Effective conservation management must also tackle the ongoing maintenance of infrastructure in the field. The DSWT works throughout all its dedicated conservation areas clearing firebreaks, building roads and airfields, as well as establishing and expanding radio networks ensuring better communication.
For over a decade the DSWT has worked to improve the livelihoods and educational standards of people living along the borders of Kenya’s National Parks and protected areas through the introduction of community initiatives and local employment.
From the funding of local radio programs, which educates thousands of listeners about the real value of the environment, to the establishment of educational programs and income-generating projects, the DSWT works to help the communities build a promising future.
In an effort to educate the next generation, on average over 63,000 Kenyan school children visit the Orphans’ Project at the Nairobi Nursery free of charge every year to learn about elephants and their environment. The Trust also funds 70 conservation-based field trips throughout the year where impoverished children are able to enjoy Kenya’s National Parks free of charge.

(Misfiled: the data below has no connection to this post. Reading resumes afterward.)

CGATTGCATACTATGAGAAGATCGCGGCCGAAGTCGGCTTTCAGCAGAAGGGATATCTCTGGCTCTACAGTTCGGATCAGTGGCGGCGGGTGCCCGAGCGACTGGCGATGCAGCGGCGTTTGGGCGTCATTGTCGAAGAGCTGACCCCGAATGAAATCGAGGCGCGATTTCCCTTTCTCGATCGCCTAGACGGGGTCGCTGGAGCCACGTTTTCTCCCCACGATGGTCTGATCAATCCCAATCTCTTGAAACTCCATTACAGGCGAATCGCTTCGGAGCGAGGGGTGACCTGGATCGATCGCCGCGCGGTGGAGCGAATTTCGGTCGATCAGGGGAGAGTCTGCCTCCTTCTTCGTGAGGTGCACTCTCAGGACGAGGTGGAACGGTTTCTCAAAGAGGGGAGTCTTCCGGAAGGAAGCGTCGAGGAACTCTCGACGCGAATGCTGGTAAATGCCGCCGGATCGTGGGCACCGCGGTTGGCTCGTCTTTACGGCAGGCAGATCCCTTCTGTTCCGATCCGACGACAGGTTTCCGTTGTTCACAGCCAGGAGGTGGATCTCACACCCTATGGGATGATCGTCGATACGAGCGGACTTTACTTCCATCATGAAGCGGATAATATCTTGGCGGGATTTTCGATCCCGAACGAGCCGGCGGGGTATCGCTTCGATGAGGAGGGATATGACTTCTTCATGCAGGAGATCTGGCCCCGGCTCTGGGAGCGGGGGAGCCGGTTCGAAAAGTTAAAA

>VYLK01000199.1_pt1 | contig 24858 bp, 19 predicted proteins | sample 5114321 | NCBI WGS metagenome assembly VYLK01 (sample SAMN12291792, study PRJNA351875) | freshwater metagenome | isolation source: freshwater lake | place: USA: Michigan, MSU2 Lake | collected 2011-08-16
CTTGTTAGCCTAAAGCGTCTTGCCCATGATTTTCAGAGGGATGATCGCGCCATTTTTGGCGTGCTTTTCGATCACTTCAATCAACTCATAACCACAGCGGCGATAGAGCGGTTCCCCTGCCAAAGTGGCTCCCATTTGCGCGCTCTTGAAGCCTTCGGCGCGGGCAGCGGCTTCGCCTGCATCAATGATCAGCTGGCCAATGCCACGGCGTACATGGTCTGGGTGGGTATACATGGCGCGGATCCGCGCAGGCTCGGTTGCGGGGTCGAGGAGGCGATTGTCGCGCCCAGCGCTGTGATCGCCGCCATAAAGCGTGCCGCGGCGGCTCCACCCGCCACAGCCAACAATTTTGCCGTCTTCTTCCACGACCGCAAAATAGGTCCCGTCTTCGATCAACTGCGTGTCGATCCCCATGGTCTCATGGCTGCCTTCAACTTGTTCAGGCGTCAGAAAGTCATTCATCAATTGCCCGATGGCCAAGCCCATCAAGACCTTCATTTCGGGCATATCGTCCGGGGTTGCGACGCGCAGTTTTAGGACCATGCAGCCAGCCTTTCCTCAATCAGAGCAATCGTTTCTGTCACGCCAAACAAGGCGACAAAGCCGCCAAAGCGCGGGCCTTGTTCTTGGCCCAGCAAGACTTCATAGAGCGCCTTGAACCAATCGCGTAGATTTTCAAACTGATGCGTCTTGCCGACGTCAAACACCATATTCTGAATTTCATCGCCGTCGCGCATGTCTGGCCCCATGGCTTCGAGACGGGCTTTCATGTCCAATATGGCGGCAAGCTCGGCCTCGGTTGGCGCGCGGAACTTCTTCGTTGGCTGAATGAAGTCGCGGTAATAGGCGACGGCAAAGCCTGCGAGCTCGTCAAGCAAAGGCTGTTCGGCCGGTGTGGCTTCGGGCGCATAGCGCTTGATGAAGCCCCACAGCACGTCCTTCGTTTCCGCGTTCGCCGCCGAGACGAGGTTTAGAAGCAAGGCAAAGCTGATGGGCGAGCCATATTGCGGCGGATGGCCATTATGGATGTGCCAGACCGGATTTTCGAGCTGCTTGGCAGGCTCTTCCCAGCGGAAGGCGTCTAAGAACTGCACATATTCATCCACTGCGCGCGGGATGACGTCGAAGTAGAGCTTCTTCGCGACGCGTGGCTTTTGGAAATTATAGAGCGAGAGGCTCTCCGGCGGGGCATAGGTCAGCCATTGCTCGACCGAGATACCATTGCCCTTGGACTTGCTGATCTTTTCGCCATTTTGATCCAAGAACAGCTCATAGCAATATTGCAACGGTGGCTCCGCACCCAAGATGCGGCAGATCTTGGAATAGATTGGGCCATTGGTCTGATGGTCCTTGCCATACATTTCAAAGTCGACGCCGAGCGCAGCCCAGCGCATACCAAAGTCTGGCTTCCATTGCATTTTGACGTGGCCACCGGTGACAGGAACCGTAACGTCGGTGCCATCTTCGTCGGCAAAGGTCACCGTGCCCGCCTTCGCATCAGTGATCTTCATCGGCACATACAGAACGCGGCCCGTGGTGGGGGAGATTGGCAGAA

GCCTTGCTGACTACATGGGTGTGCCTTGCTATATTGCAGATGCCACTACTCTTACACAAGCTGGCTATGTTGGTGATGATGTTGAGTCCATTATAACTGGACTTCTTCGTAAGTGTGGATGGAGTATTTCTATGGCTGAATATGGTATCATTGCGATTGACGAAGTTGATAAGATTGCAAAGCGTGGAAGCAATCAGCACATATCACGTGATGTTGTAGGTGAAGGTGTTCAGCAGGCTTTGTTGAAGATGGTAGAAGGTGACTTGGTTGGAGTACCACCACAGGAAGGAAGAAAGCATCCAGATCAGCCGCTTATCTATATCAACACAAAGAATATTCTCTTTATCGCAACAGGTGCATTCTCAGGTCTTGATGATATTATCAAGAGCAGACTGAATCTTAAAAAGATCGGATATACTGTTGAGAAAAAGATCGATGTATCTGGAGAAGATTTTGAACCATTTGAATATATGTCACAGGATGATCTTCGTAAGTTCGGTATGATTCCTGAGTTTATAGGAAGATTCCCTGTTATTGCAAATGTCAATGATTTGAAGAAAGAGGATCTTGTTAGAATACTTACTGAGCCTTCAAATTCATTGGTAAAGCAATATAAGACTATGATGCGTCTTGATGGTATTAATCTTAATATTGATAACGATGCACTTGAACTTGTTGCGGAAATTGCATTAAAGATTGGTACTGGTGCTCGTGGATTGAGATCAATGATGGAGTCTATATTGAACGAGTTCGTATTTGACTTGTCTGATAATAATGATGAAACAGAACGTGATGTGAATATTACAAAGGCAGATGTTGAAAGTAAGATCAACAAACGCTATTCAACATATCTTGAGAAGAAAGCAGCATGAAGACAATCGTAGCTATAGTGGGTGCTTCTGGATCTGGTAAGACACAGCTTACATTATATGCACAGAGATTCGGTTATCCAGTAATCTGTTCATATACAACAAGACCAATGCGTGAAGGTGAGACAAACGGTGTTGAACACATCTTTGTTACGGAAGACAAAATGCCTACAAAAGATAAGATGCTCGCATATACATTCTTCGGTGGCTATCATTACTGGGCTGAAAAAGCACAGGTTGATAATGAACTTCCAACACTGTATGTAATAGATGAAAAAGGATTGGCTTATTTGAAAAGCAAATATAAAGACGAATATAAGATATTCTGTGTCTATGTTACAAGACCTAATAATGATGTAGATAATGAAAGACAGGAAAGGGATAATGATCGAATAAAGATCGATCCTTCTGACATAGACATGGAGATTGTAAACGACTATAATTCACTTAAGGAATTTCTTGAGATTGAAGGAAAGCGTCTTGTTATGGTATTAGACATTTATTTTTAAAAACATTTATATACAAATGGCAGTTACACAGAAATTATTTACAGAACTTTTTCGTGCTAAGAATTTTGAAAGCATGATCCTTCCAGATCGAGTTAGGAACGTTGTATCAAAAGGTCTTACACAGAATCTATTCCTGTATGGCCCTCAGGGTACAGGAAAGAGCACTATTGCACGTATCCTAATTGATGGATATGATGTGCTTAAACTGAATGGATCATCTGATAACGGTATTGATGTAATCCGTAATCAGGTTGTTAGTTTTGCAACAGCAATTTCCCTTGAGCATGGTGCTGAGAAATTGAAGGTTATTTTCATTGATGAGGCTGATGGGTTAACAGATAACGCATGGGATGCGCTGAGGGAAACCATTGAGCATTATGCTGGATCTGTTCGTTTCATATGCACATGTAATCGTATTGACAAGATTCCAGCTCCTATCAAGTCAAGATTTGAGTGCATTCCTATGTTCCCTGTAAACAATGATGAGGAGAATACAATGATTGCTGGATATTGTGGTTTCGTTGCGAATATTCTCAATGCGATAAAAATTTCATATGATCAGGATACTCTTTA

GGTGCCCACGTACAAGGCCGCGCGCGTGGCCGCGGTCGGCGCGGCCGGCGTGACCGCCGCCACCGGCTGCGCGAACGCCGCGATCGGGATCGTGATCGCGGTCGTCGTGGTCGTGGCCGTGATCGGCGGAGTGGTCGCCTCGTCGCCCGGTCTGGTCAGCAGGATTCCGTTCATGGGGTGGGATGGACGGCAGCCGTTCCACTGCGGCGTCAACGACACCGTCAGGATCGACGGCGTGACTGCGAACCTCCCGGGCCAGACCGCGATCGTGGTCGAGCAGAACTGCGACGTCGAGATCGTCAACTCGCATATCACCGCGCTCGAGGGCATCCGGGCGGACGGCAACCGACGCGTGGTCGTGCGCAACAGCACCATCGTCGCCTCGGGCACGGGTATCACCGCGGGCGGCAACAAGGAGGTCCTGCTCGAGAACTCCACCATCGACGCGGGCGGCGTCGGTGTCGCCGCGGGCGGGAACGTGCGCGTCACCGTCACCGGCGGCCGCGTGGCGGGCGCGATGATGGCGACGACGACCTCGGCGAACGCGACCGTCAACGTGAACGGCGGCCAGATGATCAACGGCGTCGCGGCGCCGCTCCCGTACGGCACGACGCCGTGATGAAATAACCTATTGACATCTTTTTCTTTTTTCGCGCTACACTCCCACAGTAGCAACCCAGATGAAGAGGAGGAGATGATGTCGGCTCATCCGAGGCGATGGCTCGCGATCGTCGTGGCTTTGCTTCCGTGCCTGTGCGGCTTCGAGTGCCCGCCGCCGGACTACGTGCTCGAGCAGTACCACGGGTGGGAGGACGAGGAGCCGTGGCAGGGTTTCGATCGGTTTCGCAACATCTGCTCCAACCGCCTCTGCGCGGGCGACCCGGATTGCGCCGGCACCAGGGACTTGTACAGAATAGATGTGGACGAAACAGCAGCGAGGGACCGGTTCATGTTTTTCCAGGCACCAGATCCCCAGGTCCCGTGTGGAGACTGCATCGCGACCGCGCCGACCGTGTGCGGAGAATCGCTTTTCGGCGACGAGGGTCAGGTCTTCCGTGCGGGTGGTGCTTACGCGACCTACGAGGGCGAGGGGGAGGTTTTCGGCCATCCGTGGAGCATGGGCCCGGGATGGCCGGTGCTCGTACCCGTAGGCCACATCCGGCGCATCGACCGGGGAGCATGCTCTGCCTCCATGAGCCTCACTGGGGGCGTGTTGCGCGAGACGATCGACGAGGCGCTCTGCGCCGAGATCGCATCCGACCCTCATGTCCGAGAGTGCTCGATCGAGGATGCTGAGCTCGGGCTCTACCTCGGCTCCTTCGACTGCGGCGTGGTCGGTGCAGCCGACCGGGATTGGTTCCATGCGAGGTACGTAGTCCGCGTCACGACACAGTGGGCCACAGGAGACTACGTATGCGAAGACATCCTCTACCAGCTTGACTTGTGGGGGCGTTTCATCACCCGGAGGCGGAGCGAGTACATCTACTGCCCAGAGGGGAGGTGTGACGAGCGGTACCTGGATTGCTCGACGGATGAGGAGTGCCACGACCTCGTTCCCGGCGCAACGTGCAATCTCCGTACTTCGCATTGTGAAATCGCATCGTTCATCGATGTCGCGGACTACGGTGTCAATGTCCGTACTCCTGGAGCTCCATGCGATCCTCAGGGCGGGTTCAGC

Support is also given to 24 schools bordering the Tsavo Conservation Area including funding for Tree Planting Programs, which encourage children to plant, nurture and protect their trees and forested areas to instill a better understanding of the value of their natural resources now and in the future.
See Related: Conservation vs Preservation
How to help
There are many ways you can help the David Sheldrick Wildlife Trust. Their conservation efforts rely on your support to enable them to continue to protect not only orphaned elephants and rhinos but thousands of other wild animals within their natural habitats.
Anyone can become a part of the DSWT family and join the ‘herd’ by fostering an orphaned elephant or rhino online today by visiting our website.